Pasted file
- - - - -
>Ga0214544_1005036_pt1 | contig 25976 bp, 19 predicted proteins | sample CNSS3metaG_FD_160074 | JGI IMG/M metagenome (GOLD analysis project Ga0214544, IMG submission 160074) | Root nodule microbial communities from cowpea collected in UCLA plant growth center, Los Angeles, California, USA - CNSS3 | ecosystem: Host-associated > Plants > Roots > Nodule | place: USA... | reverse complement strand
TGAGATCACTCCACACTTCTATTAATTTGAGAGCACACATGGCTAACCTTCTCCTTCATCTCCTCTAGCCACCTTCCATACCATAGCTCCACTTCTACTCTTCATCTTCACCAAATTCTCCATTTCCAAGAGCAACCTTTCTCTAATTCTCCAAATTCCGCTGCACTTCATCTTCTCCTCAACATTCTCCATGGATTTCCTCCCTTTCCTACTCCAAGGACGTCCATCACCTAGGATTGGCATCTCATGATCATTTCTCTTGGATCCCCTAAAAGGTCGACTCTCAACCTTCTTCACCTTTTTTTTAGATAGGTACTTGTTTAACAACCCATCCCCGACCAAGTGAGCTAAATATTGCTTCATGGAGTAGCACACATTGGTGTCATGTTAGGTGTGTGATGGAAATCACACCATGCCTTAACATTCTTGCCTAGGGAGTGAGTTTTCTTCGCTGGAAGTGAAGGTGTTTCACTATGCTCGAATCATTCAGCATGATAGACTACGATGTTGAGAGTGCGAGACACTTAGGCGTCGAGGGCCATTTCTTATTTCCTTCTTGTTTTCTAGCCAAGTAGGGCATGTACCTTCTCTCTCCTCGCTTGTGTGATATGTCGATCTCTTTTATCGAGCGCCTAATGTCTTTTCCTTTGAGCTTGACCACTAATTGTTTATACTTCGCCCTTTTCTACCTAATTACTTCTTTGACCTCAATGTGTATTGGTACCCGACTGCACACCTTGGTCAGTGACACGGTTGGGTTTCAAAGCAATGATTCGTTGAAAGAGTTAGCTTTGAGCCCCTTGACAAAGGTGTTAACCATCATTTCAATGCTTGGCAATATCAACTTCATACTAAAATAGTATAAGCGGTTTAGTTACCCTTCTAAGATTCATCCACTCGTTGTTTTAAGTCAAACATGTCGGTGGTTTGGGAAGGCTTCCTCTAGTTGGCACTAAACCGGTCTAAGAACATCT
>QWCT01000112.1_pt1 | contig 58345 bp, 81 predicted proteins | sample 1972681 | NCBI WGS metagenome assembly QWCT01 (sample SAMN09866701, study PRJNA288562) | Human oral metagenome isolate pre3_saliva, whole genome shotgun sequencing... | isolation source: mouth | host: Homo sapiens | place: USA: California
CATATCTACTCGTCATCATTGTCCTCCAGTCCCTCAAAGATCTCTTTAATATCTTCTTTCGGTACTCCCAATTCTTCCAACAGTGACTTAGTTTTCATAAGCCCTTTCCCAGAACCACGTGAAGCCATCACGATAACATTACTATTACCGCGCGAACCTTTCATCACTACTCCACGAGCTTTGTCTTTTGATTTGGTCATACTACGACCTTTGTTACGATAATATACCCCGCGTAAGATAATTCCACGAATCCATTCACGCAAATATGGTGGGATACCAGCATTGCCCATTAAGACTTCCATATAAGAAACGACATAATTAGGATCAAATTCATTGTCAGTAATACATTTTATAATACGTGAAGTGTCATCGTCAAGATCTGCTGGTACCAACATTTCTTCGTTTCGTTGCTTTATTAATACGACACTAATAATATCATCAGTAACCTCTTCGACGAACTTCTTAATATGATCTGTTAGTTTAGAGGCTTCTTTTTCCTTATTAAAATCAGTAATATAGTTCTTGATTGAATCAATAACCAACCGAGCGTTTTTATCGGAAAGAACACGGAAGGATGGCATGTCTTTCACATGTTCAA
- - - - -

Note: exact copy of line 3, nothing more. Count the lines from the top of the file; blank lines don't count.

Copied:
>QWCT01000112.1_pt1 | contig 58345 bp, 81 predicted proteins | sample 1972681 | NCBI WGS metagenome assembly QWCT01 (sample SAMN09866701, study PRJNA288562) | Human oral metagenome isolate pre3_saliva, whole genome shotgun sequencing... | isolation source: mouth | host: Homo sapiens | place: USA: California